Living in the Midwest naturally I have a few tornado related stories. It's the one weather event consistently attributed to our region and as we live in tornado alley it makes sense. The closest I've ever personally been was when we lived south of Belton and were camping in the back of the property.
My friends Andy. Mike and Jason came over to my house to camp. We were excited and eagerly setup in the SE corner near some trees. Nobody thought to check the weather forecast before we went to sleep but in the middle of the night the wind became so intense we were forced to sleep along the edges to try and keep the tent in place while the frame shook violently above us. We talked about making a run for the house but the rain was so intense and we were worried about our belongings so we decided to stick it out. A short while later we saw a flashlight and heard a faint voice trying to yell above the storm. As the light approached I realized it was my father. He gave a stern command for us to leave everything and follow him and one look at his face told us that we shouldn't hesitate. Barely able to see through the deluge of rain we followed in a line behind him glancing back occasionally to make sure that nobody was lost (Jason was bringing up the rear). It was about 800' to the garage door but it felt much further walking into the wind with the rain stinging our faces. When we finally arrived at the open garage door we saw my step-mom and grandmother waiting nervously. They all ushered us downstairs into my bedroom in the basement. We were absolutely soaked and unfortunately my guests clothes were all out at the camp site so I loaned them each dry alternatives (these being humorously too small for Mike and too big for Jason).
Being in the basement we were pretty well insulated from the weather outside but while taking a shower the power went out. Luckily we had planned for this and had plenty of flashlights. None of us slept very much but the day yielded sun and we went out to survey the damage. Most of the belongings were thrown asunder and the tent was wrapped around a tree a good 20' in the air. We never did find Mike's bag and what was recovered was completely soaked. The weather radar showed that the tornado only touched down briefly and almost a mile away but there was enough damage in this area we were all thankful my dad forced us inside.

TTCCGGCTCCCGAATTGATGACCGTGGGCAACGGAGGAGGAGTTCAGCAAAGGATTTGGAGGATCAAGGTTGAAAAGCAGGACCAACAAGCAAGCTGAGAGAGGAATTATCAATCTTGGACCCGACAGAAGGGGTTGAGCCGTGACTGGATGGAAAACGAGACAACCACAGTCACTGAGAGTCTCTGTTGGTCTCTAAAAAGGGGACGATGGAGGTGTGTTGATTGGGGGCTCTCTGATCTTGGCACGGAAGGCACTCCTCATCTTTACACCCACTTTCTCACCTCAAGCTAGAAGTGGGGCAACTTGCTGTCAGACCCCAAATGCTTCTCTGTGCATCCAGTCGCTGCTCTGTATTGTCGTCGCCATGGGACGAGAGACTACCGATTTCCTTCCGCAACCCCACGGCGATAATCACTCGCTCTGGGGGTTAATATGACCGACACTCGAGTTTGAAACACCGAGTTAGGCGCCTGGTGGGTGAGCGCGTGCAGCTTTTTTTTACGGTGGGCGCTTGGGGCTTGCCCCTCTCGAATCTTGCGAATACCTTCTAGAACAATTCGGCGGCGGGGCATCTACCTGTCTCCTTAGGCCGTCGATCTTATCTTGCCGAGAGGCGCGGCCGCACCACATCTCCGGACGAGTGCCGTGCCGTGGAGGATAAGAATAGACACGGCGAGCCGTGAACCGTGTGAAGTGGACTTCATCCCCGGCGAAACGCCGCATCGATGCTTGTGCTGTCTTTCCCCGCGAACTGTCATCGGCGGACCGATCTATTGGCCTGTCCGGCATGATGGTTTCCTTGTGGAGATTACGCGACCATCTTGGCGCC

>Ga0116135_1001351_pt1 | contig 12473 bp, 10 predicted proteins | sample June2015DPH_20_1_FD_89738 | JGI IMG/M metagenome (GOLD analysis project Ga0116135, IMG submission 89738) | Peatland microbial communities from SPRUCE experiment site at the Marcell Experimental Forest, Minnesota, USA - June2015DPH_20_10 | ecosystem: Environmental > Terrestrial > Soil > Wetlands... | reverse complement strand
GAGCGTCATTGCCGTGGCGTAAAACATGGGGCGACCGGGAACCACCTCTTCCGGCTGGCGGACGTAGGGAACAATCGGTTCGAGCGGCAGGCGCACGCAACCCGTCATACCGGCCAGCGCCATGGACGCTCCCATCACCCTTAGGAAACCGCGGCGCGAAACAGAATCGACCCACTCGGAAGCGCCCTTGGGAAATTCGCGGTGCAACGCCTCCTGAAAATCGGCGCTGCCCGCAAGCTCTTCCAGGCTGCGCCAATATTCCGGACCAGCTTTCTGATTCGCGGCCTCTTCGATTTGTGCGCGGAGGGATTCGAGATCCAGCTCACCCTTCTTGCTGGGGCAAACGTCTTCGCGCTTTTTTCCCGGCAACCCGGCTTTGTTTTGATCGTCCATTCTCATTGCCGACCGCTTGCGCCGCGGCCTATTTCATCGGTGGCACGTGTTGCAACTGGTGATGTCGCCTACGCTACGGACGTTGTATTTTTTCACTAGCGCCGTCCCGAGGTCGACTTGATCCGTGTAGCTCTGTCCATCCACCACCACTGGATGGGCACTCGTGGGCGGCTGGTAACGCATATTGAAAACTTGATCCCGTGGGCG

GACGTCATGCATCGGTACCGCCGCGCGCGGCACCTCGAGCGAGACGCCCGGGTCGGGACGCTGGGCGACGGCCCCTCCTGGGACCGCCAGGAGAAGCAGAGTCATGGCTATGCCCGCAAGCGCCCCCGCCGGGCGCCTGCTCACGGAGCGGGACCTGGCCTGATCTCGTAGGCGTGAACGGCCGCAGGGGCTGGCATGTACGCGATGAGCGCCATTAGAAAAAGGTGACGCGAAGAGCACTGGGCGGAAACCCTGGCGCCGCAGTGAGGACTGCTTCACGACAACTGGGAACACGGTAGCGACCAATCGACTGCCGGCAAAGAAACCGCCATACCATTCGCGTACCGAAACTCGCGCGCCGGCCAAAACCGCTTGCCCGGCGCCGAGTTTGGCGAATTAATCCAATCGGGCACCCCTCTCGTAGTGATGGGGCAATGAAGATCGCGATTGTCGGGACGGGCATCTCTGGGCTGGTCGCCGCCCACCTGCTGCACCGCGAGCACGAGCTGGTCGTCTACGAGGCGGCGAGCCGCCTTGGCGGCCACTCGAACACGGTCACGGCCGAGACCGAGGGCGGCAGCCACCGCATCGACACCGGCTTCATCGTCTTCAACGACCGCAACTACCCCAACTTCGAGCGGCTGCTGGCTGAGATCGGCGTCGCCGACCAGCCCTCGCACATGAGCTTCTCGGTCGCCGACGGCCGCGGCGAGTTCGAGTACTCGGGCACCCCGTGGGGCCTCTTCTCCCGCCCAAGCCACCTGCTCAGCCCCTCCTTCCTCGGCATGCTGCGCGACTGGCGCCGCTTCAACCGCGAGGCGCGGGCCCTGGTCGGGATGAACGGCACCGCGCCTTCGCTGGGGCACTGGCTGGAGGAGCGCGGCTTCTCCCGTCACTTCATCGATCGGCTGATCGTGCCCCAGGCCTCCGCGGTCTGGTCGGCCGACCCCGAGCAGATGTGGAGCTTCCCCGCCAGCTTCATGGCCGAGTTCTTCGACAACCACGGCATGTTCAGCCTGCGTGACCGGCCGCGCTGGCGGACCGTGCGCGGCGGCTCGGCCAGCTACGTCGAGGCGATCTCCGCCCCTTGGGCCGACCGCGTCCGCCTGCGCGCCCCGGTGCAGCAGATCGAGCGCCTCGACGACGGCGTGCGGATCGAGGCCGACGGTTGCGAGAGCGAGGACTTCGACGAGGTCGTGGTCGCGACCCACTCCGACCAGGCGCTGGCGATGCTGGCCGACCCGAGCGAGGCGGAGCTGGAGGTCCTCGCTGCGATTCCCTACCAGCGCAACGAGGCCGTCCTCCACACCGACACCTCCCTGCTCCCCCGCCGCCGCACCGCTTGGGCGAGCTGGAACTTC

Another notable twister experience I had came when I worked at Worldspan and Dave was just an infant at home with his mom. We were still living in Warrensburg and I was making the more than an hour commute each way to work while we waited for our lease to end. Storms rolled through the area one morning when I was still in training and there were tornado warnings to the South. Knowing I lived out that way I was given the option to go home. We didn't have the money to turn on the phone at home and Andrea didn't have a working cell phone (I don't remember the cause of that) so I quickly accepted the offer to leave.
I had two options to get home, one via 13 hwy entering Warrensburg from the North or coming down 50 hwy from the West. Since there was construction on 13 I opted for the more heavily traveled 50 hwy. Once I got past Lee's Summit things went a little haywire. The sudden storms had caused flash flooding in the low lying areas and traffic could not get through. Folks were parked on the highway standing besides their vehicles looking at the large puddles of water were the road lay below it.
Seeing this concerned me and the radio made things worse announcing a tornado had touchdown in Warrensburg but not announcing any street names or landmarks. I started down backroads turning around up when I hit a dead-end caused by flooding or down trees. And so I went poking and prodding my way creeping East. I stopped at a gas station near Pittsville and called the McDonalds in Warrensburg. Andrea and I had worked there until recently and was hoping they might know something. The staff on hand that day didn't have any sight about her or the tornados location though and my tension rose another level.
Eventually I made it within the city limits and drove by a trailer park witnessing a doublewide that had been smashed to pieces and neighbors standing around staring at the wreckage. I later discovered the owners were out of town and were unharmed but in that moment my fear reached new heights. Driving rather erratically I rolled through stop signs and peeled around corners till finally I saw our apartment complex as I topped the last hill. Everything appeared intact and I afforded myself a dash of hope.
I parked the Explorer and ran upstairs, unlocked the door and charged into the room. At that point seeing the building in tact I should have known everything was ok but I had so much tension built up I was running on adrenaline. My sudden and unexpected arrival startled Andrea who was holding Dave and was about to feed him. Without explanation I walked over and wrapped my arms around the two of them. More or less oblivious to everything that had been going on she was shocked to hear of the tornado as apparently the sirens never went off near her. We got the phone reconnected soon thereafter and a few months later moved to Riverside.